The effects of the RHIC E-lenses magnetic structure layout on the proton beam trajectory Page: 3 of 5
This article is part of the collection entitled: Office of Scientific & Technical Information Technical Reports and was provided to Digital Library by the UNT Libraries Government Documents Department.
The following text was automatically extracted from the image on this page using optical character recognition software:
THE EFFECTS OF THE RHIC E-LENSES MAGNETIC STRUCTURE
LAYOUT ON THE PROTON BEAM TRAJECTORY*
X. Gu#, A. Pikin, M. Okamura, W. Fischer, Y. Luo, R. Gupta, J. Hock, D. Raparia
Brookhaven National Laboratory, Upton, NY 11973.
We are designing two electron lenses (E-lens) to
compensate for the large beam-beam tune spread from
proton-proton interactions at IP6 and IP8 in the
Relativistic Heavy Ion Collider (RHIC) . They will be
installed in RHIC IR10. First, the layout of these two E-
lenses is introduced. Then the effects of e-lenses on
proton beam are discussed. For example, the transverse
fields of the e-lens bending solenoids and the fringe field
of the main solenoids will shift the proton beam. For the
effects of the e-lens on proton beam trajectory, we
calculate the transverse kicks that the proton beam
receives in the electron lens via Opera at first. Then, after
incorporating the simplified E-lens lattice in the RHIC
lattice, we obtain the closed orbit effect with the Simtrack
The Relativistic Heavy Ion Collider (RHIC) at
Brookhaven National Laboratory has operated for a
decade. It has two rings in a horizontal plane with two
head-on beam-beam interactions (IP6 and IP8) and four
long-range beam-beam interactions.
The proton beam in the Blue ring circulates clockwise,
while that in the Yellow ring circulates anti-clockwise. In
long-range beam-beam interactions the beams are
separated vertically by 10 mm. The current beam pipe at
IP10 has a 65 mm radius.
Like in other colliders, the beam-beam interaction
limits the luminosity of RHIC's polarized proton
operation. To compensate for the large beam-beam tune
spread due to head-on proton-proton interactions at IP6
and IP8 in RHIC, we are designing two e-lenses that we
will install between the two DX dipoles at RHIC IR10.
Here, we discuss the layout of these two E-lenses first.
Figure 1: Layout of RHIC and of the E-lenses.
Furthermore, to clarify the effects of such electron
* Work supported by Brookhaven Science Associates, LLC under Contract
No. DE-AC02-98CH10886 with the U.S. Department of Energy
lenses on RHIC proton beam, we detail the layout of the
RHIC lattice that includes the simplified e-lens lattice
(Figure 1). Then, with this lattice in place, we evaluated,
via the Simtrack code, the proton beam's closed orbit, its
beta functions and tune change.
THE LAYOUT OF THE TWO ELECTRON
Each of RHIC's e-lenses has one DC electron gun, one
main superconducting magnet, one electron collector, and
a beam transport system. This beam transport system has
six solenoids, from the gun side to the collector side, viz.,
GS1, GS2, GSB, CSB, CS2, and CS1. To avoid affecting
the DC electron guns with an unwanted electromagnetic
field, we placed two DC electron guns away from the IP,
while the two collectors are located near the IP (Figure 1).
Furthermore, to compensate for head-on beam-beam
collision, it is advantageous to have the direction of the
electron beam must opposite to that of the proton beam.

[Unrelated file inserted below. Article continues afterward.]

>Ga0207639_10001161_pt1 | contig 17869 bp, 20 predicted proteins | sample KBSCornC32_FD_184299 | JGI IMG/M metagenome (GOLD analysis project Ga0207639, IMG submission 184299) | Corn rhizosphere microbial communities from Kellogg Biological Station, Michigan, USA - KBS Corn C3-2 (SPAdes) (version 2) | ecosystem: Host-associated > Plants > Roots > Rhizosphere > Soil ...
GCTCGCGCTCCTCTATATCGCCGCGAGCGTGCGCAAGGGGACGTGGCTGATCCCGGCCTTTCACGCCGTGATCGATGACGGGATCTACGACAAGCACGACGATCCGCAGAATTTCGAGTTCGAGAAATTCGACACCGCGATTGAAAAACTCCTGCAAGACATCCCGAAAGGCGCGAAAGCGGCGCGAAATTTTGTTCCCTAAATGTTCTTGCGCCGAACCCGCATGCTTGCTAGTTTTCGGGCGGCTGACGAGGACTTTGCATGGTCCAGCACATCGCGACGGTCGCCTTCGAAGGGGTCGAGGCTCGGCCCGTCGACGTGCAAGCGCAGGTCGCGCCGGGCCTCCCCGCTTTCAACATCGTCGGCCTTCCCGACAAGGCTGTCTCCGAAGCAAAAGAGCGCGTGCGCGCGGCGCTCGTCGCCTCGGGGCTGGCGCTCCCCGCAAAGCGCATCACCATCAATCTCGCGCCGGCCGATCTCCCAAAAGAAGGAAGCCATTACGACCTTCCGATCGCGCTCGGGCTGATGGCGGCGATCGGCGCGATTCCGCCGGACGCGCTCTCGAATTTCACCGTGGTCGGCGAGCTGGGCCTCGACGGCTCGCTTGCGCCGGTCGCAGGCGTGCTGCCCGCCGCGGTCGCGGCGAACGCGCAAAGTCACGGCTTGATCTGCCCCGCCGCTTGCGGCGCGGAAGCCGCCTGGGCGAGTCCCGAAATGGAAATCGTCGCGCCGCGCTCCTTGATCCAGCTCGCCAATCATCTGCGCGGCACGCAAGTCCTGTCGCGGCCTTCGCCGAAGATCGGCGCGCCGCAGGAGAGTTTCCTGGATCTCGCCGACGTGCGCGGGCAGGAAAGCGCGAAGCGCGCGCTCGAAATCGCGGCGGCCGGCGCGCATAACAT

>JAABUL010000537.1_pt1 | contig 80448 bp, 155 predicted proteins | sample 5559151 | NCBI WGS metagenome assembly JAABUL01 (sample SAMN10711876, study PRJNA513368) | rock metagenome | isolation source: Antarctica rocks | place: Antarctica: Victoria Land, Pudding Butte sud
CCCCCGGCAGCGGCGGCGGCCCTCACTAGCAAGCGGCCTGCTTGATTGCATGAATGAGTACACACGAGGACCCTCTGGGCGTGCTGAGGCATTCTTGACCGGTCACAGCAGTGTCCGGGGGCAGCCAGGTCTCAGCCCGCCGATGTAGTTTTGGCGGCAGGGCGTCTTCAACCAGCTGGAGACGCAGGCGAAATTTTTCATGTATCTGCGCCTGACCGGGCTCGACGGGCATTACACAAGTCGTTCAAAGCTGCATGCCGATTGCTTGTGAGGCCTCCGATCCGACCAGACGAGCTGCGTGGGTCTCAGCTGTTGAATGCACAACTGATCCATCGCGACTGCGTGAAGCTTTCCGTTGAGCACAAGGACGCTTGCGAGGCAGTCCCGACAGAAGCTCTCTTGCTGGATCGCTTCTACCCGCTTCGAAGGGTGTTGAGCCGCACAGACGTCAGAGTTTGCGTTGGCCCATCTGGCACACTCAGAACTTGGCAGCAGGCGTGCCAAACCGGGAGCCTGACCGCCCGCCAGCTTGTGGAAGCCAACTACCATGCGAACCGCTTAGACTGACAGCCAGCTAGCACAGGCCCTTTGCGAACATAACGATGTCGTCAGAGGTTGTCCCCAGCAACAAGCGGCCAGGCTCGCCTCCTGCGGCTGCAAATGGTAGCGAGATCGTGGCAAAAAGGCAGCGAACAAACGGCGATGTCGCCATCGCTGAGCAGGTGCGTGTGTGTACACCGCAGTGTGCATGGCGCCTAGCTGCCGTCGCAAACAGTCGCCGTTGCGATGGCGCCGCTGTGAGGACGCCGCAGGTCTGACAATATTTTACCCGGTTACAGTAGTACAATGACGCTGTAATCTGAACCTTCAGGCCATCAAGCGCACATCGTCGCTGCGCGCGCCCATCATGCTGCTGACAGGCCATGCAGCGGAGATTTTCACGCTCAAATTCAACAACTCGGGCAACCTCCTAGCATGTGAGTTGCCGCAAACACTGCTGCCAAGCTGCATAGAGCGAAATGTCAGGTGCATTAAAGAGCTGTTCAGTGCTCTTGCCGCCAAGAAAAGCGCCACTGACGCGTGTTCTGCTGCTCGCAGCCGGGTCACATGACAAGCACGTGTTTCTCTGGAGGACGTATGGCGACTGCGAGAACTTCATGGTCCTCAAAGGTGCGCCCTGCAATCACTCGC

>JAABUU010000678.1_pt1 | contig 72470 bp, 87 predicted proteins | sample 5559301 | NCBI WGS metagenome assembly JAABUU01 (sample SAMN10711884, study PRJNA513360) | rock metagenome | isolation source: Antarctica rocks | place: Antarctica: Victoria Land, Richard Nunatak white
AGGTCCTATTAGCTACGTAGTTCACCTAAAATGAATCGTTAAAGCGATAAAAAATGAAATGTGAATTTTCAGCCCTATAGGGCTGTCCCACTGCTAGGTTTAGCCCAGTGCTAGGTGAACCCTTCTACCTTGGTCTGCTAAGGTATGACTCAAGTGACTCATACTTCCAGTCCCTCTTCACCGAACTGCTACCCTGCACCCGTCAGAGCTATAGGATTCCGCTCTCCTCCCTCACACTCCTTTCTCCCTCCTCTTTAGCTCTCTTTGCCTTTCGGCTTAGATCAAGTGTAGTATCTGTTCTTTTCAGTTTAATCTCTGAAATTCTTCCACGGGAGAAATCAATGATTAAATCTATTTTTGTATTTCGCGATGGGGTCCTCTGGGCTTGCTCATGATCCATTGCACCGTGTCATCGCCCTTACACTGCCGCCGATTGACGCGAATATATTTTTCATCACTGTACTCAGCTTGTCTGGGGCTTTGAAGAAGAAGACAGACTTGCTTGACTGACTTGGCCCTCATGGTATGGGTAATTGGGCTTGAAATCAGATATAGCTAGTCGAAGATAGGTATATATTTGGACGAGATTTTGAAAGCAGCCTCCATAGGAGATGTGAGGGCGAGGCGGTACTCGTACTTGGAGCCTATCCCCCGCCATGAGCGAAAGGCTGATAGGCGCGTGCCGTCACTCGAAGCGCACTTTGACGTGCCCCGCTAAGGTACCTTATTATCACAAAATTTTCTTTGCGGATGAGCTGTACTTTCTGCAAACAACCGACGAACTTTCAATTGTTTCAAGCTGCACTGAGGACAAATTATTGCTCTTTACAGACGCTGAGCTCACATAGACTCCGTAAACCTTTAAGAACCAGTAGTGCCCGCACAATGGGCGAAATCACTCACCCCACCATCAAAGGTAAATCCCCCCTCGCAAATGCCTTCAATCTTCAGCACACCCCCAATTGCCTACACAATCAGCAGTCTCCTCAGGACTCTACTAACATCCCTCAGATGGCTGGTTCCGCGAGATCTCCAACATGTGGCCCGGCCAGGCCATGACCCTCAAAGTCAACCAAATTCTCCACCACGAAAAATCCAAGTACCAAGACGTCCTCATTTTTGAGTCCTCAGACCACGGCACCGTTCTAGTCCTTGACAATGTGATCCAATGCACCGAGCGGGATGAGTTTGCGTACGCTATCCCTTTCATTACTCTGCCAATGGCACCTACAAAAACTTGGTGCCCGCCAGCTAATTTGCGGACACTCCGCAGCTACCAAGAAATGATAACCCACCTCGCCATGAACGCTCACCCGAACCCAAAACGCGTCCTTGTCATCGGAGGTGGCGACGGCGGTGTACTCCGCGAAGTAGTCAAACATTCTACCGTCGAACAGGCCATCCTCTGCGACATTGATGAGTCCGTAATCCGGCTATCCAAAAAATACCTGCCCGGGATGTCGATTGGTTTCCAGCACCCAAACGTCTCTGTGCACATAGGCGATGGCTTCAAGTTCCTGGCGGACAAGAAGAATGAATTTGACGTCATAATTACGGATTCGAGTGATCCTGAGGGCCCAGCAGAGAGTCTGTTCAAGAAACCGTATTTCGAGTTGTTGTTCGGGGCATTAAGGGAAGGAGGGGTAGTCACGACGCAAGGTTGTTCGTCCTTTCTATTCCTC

This means that when the e-lenses are operating, the blue
(yellow) ring's proton beam must pass first through the
yellow (blue) electron lenses. At this time, the blue
(yellow) proton beam is being transported in the same
direction as the yellow (blue) electron beam, but
separated from it vertically by 10 mm. Then, the blue
(yellow) proton beam continues, progressing through the
blue (yellow) electron lens, so that its transport direction
is opposite that of the blue (yellow) electron beam.
Also, due to the 10 mm vertical separation between the
two proton beams, the electron beams must be separated
similarly. Two layouts of the e-lens can meet this
requirement. First, we can set the vertical center of the
two electron lenses at the same vertical position (i.e., the
centre of vacuum pipe, Y=0), and use steering magnets to
move the electron beam either up by 5mm, or down by 5
mm. Or we can achieve the same outcome mechanically,
offsetting one of the electron lenses by 5 mm up from
Y=0, and the other 5 mm down. Then, the electron beam
will interact head-on with the proton beam. The latter
approach, the mechanical one, does not entail having
magnets to move the electron beam 5 mm up and down,
and so, it is easier to control.
Figure 2 illustrates the configuration of the magnetic
structure of the two electron lenses with these constraints.
The vertical layout in Figure 2 is shown with a scale that
exaggerated the displacement. The electron beam in one
electron lens interacts head-on only with one proton
Here’s what’s next.
This article can be searched. Note: Results may vary based on the legibility of text within the document.
Tools / Downloads
Get a copy of this page or view the extracted text.
Citing and Sharing
Basic information for referencing this web page. We also provide extended guidance on usage rights, references, copying or embedding.
Reference the current page of this Article.
Gu, X.; Pikin, A.; Luo, Y.; Okamura, M.; Fischer, W.; Gupta, R. et al. The effects of the RHIC E-lenses magnetic structure layout on the proton beam trajectory, article, March 28, 2011; United States. (digital.library.unt.edu/ark:/67531/metadc847186/m1/3/: accessed November 16, 2018), University of North Texas Libraries, Digital Library, digital.library.unt.edu; crediting UNT Libraries Government Documents Department.